Sponsors can make a world of difference in anyone’s career, but research shows that they can be especially important for female or other employees who are a minority in a majority-group environment. Below are some important tips for identifying potential protégés and for being an effective sponsor:
- Seek out information on issues of diversity, inclusion, and leadership.
- Identify underrepresented employees who demonstrate initiative, motivation, and are self-directed.
- Remember that what worked for you may not work for your protégés.
- Be on the lookout for and connect your protégés to valuable career opportunities.
- Provide support and encouragement for your protégés to take risks.
- Endorse your protégés and make their work visible to other leaders within and outside the company.
- Be on the lookout for specific advancement and promotion opportunities for your protégés.
- Help your protégés navigate biases in the workplace.
- Intervene when you think others may be making biased assessments about your protégés (or about anyone, really).
- Set specific goals for your sponsorships.
Whether or not you yourself are an underrepresented employee, it is important to understand how factors like bias, microinequities, and stereotype threat affect the experiences of underrepresented employees in the tech field and in your specific workplace.
Also consider how biases may lead you to recognize these qualities more easily in “people like you.” Actively work to expand your ideas of what “initiative” or “motivation” look like (e.g., quieter folks may still may have lots of initiative and may make good leaders).
Pathways to professional success can be as different as the people who travel them. This may be especially true for people in one or multiple minority groups within the majority group environment of your workplace.
These opportunities may include working with you, with other leaders in the organization, and on other innovative projects or work teams. They may also include speaking opportunities or other visible platforms within or outside the organization.
Taking risks in one’s career is necessary for innovation, creativity, and growth. Yet, risk-taking can be especially tricky when one is a minority in a majority-group environment. Encourage your protégé to take risks that will help meet their career goals. And since risks do not always result in success, be prepared to provide cover when your protégé struggles.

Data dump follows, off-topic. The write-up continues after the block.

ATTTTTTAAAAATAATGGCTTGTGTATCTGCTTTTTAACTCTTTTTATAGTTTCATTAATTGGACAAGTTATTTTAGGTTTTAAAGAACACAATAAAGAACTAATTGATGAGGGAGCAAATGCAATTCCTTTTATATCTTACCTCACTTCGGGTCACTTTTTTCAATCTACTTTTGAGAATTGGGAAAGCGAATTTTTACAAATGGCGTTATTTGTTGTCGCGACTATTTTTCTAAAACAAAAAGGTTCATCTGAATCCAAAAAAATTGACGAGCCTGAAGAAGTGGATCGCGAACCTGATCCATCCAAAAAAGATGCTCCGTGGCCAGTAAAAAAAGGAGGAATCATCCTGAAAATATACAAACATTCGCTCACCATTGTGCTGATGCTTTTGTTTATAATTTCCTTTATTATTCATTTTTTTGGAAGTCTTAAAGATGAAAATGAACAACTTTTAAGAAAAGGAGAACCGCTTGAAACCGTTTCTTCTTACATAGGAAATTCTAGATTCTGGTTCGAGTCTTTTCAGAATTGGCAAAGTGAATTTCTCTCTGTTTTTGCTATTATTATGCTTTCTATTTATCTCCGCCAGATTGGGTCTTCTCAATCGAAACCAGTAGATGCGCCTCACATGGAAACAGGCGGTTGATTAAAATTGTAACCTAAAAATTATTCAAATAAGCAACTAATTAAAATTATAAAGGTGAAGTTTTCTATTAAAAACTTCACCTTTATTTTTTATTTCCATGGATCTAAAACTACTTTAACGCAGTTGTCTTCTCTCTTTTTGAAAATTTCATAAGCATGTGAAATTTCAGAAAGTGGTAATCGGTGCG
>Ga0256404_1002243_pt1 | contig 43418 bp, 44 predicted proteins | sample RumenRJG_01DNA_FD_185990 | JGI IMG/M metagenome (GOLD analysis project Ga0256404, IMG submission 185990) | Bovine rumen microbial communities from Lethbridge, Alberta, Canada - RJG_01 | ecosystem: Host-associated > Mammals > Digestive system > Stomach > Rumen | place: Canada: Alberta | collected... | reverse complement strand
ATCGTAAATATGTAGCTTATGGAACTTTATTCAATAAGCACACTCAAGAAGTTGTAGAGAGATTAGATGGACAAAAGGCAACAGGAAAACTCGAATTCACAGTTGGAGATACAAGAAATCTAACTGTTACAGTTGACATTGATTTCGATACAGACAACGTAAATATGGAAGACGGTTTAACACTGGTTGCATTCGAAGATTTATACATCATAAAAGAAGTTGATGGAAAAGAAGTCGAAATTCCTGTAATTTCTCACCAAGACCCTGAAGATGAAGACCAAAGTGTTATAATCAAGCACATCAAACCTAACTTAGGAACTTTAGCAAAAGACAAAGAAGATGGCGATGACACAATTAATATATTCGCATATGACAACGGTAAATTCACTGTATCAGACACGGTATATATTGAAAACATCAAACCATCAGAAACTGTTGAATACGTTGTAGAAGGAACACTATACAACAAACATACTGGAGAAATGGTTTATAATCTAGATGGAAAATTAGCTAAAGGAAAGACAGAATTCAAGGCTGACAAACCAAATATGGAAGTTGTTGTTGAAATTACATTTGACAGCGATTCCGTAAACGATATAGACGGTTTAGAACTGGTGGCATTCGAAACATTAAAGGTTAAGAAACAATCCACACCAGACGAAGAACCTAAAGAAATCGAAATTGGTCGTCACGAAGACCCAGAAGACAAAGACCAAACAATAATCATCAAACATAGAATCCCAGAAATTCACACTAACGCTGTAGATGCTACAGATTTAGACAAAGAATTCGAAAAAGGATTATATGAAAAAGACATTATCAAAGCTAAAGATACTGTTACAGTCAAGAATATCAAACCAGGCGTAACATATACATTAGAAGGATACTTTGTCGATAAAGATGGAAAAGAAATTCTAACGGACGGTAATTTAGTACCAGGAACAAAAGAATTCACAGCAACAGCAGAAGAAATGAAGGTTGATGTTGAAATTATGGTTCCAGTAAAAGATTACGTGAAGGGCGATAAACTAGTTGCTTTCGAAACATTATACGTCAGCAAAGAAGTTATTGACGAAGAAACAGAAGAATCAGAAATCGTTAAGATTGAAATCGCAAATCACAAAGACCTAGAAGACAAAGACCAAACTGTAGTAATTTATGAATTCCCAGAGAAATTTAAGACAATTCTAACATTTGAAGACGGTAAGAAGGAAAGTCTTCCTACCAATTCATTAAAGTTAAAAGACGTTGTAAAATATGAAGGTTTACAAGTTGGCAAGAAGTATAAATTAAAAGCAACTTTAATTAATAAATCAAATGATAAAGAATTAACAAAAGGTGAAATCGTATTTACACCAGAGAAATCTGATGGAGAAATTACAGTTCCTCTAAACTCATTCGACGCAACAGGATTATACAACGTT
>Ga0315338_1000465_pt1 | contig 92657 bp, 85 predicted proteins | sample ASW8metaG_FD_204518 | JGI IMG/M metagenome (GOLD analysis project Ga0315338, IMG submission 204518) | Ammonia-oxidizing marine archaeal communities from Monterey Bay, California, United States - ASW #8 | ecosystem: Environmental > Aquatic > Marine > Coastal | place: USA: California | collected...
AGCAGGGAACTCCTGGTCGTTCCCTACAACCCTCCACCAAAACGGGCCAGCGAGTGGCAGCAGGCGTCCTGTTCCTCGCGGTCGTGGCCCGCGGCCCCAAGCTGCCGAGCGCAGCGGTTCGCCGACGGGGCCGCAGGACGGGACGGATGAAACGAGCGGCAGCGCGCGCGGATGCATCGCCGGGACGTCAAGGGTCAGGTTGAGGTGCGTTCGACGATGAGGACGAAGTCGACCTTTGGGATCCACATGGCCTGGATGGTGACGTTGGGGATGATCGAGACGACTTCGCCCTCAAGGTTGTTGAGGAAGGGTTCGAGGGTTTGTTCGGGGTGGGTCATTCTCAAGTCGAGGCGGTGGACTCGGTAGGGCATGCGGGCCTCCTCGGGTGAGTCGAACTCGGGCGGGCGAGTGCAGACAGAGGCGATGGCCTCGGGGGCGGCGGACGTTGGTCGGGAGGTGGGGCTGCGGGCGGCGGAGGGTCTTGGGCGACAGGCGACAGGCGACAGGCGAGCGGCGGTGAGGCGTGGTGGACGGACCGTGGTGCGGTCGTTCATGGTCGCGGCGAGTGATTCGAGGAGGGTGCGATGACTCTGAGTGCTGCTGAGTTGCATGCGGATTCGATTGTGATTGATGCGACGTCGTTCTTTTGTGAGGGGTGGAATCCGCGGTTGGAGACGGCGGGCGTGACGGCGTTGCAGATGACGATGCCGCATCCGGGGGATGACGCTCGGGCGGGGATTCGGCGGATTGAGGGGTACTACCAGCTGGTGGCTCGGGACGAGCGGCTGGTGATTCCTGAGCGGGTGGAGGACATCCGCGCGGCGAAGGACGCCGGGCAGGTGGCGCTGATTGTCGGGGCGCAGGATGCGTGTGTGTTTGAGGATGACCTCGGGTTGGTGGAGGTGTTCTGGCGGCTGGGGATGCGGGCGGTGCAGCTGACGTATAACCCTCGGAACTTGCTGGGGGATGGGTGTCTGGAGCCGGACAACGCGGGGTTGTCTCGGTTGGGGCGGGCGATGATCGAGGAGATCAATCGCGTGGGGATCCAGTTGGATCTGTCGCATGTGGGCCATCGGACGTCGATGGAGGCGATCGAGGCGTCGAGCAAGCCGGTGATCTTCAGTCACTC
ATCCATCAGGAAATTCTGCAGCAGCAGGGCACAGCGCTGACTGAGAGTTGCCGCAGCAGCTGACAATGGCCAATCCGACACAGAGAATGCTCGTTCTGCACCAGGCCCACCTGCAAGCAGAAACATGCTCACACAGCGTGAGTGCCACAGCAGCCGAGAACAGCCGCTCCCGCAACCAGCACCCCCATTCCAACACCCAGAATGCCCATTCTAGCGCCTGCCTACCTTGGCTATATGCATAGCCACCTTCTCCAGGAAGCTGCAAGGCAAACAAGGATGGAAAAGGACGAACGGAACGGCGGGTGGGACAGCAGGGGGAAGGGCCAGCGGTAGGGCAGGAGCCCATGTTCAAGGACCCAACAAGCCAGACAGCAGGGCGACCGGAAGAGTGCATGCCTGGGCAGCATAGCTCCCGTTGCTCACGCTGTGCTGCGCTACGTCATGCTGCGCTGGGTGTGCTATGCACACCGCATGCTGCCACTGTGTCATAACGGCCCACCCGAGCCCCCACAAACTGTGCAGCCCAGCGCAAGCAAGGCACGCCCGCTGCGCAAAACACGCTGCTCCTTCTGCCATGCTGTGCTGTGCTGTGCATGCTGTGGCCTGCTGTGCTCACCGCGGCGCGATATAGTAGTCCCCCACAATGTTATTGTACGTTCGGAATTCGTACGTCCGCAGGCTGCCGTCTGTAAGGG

Do so publicly and privately, and let protégés know you are endorsing them. This can build their confidence, as well as their credibility in the eyes of others.
Be aware of your protégés’ advancement goals and put in a good word for them when promotions, special projects, and unannounced leadership opportunities arise.
Be open to talking about your protégés’ experiences with biases and brainstorm together ways to work around or address these biases together.
For example, statements that someone “is a bit too aggressive,” “isn’t leadership material,” or “isn’t a great fit” often mask unconscious biases. Question these statements and ask others to do so as well.
Like any project, set specific targets and timelines, understanding that sponsorships need not last forever. Such targets may include promotion of a protégé within one year, accomplishing specific professional goals, or sponsorship exit strategies and entry into new sponsorships.
Additional Resources & References
- Supervising-in-a-Box Series available at https://ncwit.org/resource/supervising/
- Top 10 Ways to Be a Male Advocate for Technical Women available at https://ncwit.org/resource/top10maleadvocate/
- Male Advocates and Allies: Promoting Gender Diversity in Technology Workplaces available at https://ncwit.org/resource/maleadvocateindustry/
- Hewlett, S.A. & Sherbin, L. with F. Dieudonné, C. Fargnoli, & C. Fredman. (2014). Athena Factor 2.0: Accelerating Female Talent in Science, Engineering & Technology. New York, NY: Center for Talent Innovation.